Diabetes is a disorder of metabolism - the way our bodies use digested food for growth and energy. Most of the food we eat is broken down into glucose, the form of sugar in the blood. Glucose is the main source of fuel for the body. When you are diagnosed with diabetes it means that your blood glucose (blood sugar) is too high. There are three main types of diabetes:
- Type 1 diabetes - the body does not make insulin. This is an autoimmune disease. An autoimmune disease results when the body’s system for fighting infection (the immune system) turns against part of the body. In diabetes, the immune system attacks and destroys the insulin-producing beta cells in the pancreas. The pancreas then produces little or no insulin. A person who has type 1 diabetes must take insulin daily to live.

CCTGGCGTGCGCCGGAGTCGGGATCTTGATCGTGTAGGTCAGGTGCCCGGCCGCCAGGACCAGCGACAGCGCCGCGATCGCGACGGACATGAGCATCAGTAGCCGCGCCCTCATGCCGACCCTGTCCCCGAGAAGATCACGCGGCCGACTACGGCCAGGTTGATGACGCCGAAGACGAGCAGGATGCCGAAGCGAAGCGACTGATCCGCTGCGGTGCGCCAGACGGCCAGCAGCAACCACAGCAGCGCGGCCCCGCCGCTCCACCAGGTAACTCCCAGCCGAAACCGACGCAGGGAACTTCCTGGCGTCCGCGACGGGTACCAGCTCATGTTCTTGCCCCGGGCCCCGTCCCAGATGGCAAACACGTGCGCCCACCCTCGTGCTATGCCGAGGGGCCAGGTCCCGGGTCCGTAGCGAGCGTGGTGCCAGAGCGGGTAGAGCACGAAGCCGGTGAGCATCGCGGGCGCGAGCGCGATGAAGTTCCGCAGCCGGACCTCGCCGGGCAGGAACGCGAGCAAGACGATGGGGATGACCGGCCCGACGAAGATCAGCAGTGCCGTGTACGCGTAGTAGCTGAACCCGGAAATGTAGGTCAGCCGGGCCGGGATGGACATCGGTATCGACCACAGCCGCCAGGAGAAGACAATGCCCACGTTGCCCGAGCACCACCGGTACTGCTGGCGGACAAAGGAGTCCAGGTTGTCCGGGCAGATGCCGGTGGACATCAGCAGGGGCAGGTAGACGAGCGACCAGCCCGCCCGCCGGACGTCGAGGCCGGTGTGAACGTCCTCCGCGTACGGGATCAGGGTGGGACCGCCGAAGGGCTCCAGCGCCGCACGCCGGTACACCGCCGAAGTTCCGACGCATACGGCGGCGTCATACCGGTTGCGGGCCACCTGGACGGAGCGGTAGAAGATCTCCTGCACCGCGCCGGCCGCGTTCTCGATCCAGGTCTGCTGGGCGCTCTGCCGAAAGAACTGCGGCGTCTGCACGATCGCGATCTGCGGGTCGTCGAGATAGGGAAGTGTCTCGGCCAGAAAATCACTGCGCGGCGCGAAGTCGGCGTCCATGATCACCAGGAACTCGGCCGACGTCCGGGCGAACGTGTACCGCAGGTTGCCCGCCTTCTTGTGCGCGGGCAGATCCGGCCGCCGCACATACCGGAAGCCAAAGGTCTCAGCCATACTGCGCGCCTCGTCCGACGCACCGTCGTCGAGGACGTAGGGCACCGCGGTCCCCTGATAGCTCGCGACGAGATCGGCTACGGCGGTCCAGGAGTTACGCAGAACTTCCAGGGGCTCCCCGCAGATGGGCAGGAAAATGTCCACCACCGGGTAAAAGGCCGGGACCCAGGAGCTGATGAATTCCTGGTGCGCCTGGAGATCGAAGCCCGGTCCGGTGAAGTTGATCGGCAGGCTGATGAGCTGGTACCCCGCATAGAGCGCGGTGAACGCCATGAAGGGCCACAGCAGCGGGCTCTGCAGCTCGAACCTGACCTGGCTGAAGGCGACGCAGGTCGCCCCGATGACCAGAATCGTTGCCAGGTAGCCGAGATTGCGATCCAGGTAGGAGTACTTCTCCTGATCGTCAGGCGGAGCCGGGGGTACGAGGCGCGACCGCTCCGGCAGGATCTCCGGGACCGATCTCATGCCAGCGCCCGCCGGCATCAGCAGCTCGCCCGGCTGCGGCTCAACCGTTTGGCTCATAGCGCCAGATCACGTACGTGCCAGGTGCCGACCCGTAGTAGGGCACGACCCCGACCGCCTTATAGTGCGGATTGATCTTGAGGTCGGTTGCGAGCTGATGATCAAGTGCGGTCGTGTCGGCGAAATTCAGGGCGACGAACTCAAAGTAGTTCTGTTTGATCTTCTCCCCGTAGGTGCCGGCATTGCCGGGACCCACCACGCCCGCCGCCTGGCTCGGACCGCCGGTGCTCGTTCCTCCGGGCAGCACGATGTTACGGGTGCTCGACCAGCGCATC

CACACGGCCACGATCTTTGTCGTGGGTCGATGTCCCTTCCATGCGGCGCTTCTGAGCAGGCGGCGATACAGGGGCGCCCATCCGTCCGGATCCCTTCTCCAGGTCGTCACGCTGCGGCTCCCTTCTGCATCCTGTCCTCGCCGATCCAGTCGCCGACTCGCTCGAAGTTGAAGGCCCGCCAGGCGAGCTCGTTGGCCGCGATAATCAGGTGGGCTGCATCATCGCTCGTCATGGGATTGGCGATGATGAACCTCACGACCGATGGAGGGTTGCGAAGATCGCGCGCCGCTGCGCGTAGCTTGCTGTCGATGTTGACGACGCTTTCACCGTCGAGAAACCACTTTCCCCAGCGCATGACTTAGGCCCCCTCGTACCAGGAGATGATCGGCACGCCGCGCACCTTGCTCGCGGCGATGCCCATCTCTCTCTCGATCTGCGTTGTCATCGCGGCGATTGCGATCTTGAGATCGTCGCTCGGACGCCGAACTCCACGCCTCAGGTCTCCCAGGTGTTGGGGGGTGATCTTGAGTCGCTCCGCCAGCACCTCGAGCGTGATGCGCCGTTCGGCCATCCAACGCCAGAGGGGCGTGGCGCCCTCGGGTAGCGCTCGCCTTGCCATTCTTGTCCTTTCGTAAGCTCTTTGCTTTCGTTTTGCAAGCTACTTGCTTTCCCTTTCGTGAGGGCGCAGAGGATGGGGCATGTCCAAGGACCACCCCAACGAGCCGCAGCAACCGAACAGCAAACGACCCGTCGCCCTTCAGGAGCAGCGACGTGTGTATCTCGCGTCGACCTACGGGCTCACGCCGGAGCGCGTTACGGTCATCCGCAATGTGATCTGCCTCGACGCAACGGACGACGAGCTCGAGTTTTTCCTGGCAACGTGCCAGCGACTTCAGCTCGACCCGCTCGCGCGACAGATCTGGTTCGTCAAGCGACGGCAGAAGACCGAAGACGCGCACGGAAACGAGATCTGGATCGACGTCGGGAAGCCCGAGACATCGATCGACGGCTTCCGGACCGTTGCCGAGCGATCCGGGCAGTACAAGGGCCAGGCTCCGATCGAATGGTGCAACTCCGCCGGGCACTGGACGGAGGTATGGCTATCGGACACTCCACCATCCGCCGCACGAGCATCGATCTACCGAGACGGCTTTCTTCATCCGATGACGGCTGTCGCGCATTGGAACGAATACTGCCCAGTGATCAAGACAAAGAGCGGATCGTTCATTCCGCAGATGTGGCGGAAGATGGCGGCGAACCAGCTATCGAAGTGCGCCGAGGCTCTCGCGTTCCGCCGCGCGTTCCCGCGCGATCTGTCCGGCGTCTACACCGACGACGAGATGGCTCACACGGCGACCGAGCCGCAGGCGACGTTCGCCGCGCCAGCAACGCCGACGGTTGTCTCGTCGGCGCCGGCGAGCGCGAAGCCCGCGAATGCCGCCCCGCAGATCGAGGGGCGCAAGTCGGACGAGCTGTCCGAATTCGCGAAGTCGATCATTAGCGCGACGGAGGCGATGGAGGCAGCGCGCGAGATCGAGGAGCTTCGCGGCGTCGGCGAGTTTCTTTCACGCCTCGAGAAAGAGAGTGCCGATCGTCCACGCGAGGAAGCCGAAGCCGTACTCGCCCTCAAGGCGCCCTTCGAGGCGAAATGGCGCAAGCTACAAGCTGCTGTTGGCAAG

- Type 2 diabetes - the most common type of diabetes. About 90-95% of people with diabetes have type 2. The body does not make or use insulin well. The pancreas is usually producing enough insulin, but for unknown reasons the body cannot use the insulin effectively, a condition called insulin resistance. After several years insulin production decreases. People with type 2 diabetes often need to take pills or insulin.
- Gestational diabetes - some women develop gestational diabetes late in pregnancy. Although this form of diabetes usually disappears after the birth of the baby, women who have gestational diabetes have a 20 to 50 percent chance of developing type 2 diabetes within five to 10 years. Gestational diabetes is caused by the hormones of pregnancy or a shortage of insulin.
The above information was obtained from the following Web sites, please visit them for additional information: